Should all of President Trump’s House impeachment hearings be held in public, or should some parts remain private?
Since the House of Representatives’ impeachment inquiry of President Donald Trump was announced in September, debate and controversy has surrounded how that process would play out.
Among the people the House has already requested or subpoenaed to testify — whether they have yet or not — include Defense Secretary Mark Esper, former Ukrainian Ambassador Marie Yovanovitch, current Ukrainian Ambassador Bill Taylor, current E.U. Ambassador Gordon Sondland, former Special Envoy Kurt Volker and Trump’s personal lawyer Rudy Giuliani.
What the bill does
House Resolution 633 would require the House’s upcoming impeachment process be conducted entirely in public. Specifically, the bill mentions hearings, witness interviews, document productions and examinations, and proceedings.
It was introduced in the House on October 16 by Rep. Mo Brooks (R-AL5).
What supporters say
Supporters argue that a process — and a potential outcome — with such drastic consequences for the American citizenry should be fully exposed to them.
“Democrats are excluding the American people from the entire process,” Rep. Brooks said in a press release. “The American people deserve the right to witness this impeachment process and hear unfiltered witness testimony.”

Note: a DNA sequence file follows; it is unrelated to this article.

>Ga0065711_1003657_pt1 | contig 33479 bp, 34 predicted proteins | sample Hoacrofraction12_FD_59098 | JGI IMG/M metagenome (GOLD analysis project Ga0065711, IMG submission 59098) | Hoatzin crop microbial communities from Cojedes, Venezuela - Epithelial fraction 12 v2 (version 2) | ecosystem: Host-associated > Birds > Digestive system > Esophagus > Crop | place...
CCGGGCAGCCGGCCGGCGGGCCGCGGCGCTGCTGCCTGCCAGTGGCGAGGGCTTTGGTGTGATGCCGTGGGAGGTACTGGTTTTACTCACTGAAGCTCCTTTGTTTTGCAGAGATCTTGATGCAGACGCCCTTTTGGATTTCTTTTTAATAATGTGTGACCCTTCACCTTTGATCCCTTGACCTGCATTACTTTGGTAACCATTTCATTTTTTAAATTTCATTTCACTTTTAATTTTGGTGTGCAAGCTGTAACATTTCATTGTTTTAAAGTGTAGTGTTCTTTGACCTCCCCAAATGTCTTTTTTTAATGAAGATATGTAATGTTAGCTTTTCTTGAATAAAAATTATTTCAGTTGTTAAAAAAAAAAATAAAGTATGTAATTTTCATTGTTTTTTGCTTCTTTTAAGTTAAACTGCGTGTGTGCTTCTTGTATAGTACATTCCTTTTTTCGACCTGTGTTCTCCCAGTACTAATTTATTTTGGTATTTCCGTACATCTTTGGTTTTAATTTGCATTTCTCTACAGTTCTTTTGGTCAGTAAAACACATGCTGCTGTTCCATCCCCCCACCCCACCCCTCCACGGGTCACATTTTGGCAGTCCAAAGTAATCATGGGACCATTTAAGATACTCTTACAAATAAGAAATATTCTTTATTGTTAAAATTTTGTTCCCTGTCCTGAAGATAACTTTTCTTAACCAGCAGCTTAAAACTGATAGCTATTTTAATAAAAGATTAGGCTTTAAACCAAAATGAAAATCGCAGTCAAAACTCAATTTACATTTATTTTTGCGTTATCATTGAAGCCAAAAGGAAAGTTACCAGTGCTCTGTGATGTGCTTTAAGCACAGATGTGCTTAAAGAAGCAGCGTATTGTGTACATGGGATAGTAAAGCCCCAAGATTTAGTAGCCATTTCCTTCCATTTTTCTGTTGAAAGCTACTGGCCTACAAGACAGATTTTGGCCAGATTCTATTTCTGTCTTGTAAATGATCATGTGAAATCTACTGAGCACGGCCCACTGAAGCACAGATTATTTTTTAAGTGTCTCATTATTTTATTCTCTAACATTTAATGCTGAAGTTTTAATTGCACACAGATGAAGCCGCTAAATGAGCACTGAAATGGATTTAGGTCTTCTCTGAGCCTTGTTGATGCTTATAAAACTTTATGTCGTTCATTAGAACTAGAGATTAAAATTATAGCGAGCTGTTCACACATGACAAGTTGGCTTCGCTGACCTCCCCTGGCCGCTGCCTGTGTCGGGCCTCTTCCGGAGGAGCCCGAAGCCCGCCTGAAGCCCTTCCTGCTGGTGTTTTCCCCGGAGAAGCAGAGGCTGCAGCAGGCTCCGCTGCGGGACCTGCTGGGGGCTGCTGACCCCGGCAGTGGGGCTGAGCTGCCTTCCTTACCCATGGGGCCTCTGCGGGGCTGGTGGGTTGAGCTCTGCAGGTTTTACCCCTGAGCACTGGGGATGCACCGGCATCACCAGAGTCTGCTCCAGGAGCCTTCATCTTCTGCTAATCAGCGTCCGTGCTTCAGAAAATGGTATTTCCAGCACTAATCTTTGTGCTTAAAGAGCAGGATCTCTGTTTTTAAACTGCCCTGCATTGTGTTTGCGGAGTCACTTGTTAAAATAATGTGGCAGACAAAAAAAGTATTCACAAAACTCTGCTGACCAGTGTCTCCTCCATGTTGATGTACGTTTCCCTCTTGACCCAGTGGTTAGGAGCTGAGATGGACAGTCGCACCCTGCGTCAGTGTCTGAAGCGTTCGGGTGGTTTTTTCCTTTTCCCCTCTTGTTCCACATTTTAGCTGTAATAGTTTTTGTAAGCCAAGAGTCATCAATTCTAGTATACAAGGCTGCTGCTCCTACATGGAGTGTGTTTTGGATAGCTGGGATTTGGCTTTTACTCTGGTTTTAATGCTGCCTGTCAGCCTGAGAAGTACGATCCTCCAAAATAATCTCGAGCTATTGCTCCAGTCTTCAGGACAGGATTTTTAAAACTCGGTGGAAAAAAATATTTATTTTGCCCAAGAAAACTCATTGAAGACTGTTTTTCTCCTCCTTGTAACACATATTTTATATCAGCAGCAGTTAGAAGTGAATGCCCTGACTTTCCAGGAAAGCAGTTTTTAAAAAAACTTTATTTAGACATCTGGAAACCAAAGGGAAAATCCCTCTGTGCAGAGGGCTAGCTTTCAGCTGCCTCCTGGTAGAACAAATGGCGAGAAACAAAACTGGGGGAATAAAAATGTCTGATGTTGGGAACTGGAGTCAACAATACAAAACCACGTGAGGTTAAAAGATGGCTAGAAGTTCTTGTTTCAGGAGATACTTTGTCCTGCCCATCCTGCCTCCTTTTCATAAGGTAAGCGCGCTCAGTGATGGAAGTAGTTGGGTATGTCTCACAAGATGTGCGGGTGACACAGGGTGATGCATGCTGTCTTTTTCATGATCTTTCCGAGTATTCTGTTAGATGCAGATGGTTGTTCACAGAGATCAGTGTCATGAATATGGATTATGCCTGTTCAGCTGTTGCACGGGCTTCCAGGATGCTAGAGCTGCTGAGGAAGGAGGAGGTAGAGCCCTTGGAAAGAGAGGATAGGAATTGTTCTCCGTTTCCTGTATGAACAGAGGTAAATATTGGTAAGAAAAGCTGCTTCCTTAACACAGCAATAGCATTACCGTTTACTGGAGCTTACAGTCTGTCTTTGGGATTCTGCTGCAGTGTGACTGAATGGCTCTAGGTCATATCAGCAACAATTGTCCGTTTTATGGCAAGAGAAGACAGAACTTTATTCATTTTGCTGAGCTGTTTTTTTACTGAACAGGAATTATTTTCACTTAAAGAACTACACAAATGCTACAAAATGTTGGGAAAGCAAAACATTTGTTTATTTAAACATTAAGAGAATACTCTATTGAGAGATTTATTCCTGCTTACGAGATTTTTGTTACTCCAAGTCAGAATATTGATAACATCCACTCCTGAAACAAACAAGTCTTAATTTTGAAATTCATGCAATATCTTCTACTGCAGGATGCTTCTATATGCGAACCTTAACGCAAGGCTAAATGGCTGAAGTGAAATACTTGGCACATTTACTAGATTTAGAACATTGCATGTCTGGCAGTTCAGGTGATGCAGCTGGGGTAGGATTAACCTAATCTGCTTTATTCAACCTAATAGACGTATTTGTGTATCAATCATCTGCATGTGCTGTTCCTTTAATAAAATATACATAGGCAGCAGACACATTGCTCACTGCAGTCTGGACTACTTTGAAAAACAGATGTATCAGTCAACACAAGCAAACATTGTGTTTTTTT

“But Democrats instead adamantly seek to deny the American people the ability to judge the merits of impeachment efforts based solely on firsthand information, not gossip and hearsay,” Rep. Brooks continued. “The veil of secrecy must be lifted and the selective leaking of deceptive testimony without context must end.”
What opponents say
Opponent counter that secrecy during impeachment hearings, even if it may look bad, actually preserves the legitimacy of the investigation and the evidence.
“If witnesses could tailor their testimony to other witnesses, they [Republicans] would love for one witness to be able to hear what another witness says, so that they can know what they can give away and what they can’t give away, Rep. Adam Schiff (D-CA28), chair of the House Intelligence Committee, said on CBS’s Face the Nation. “There’s a reason why investigations and grand jury proceedings for example — and I think this is analogous to a grand jury proceeding — are done out of the public view, initially.”
“Now we may very well call some of the same witnesses, or all the same witnesses, in public hearings as well,” Rep. Schiff continued. “But we want to make sure that we meet the needs of the investigation and not give the president or his legal minions the opportunity to tailor their testimony — and in some cases, fabricate testimony — to suit their interests.”
Odds of passage
The bill has attracted 38 House cosponsors, all Republicans. It awaits a potential vote in the House Ethics or House Rules Committee.
Odds of passage are virtually none in the Democratic-controlled House. According to an ongoing tally compiled and regularly updated by the New York Times, not one House Republican currently supports the impeachment inquiry.